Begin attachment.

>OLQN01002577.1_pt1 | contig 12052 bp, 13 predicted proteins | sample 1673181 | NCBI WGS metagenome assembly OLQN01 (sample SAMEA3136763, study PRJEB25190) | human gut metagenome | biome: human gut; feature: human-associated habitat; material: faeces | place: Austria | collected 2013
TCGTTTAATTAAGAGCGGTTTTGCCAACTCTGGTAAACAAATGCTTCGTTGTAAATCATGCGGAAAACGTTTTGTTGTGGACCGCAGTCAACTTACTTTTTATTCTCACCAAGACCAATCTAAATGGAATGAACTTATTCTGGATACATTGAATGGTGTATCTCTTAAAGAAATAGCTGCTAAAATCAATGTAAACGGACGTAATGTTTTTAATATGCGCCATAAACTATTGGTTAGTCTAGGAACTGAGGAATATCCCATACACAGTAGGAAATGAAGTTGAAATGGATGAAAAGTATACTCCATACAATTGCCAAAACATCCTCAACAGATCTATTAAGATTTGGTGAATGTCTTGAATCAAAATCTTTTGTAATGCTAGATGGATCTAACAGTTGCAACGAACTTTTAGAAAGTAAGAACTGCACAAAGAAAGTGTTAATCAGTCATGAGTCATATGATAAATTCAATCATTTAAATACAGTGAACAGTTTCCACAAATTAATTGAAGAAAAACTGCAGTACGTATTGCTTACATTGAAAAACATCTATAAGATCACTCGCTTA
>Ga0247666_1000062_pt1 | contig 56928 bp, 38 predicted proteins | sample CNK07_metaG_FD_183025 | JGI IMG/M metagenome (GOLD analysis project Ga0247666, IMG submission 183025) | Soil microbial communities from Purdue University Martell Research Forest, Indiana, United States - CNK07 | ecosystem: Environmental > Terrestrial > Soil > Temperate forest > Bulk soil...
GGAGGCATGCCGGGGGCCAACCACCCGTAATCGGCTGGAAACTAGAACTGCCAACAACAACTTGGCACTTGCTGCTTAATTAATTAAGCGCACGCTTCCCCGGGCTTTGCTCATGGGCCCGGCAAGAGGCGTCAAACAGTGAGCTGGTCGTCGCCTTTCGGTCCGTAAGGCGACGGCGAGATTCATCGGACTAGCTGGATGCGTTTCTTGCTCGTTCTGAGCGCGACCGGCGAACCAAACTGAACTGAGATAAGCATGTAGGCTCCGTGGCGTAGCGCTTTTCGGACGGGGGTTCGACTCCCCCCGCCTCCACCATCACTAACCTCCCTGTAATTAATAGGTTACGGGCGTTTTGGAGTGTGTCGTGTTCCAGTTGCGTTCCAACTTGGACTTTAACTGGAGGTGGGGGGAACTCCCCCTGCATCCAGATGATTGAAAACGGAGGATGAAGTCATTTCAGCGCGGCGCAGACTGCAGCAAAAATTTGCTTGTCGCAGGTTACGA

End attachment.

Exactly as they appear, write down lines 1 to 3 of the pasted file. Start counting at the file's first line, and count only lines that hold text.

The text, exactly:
>OLQN01002577.1_pt1 | contig 12052 bp, 13 predicted proteins | sample 1673181 | NCBI WGS metagenome assembly OLQN01 (sample SAMEA3136763, study PRJEB25190) | human gut metagenome | biome: human gut; feature: human-associated habitat; material: faeces | place: Austria | collected 2013
TCGTTTAATTAAGAGCGGTTTTGCCAACTCTGGTAAACAAATGCTTCGTTGTAAATCATGCGGAAAACGTTTTGTTGTGGACCGCAGTCAACTTACTTTTTATTCTCACCAAGACCAATCTAAATGGAATGAACTTATTCTGGATACATTGAATGGTGTATCTCTTAAAGAAATAGCTGCTAAAATCAATGTAAACGGACGTAATGTTTTTAATATGCGCCATAAACTATTGGTTAGTCTAGGAACTGAGGAATATCCCATACACAGTAGGAAATGAAGTTGAAATGGATGAAAAGTATACTCCATACAATTGCCAAAACATCCTCAACAGATCTATTAAGATTTGGTGAATGTCTTGAATCAAAATCTTTTGTAATGCTAGATGGATCTAACAGTTGCAACGAACTTTTAGAAAGTAAGAACTGCACAAAGAAAGTGTTAATCAGTCATGAGTCATATGATAAATTCAATCATTTAAATACAGTGAACAGTTTCCACAAATTAATTGAAGAAAAACTGCAGTACGTATTGCTTACATTGAAAAACATCTATAAGATCACTCGCTTA
>Ga0247666_1000062_pt1 | contig 56928 bp, 38 predicted proteins | sample CNK07_metaG_FD_183025 | JGI IMG/M metagenome (GOLD analysis project Ga0247666, IMG submission 183025) | Soil microbial communities from Purdue University Martell Research Forest, Indiana, United States - CNK07 | ecosystem: Environmental > Terrestrial > Soil > Temperate forest > Bulk soil...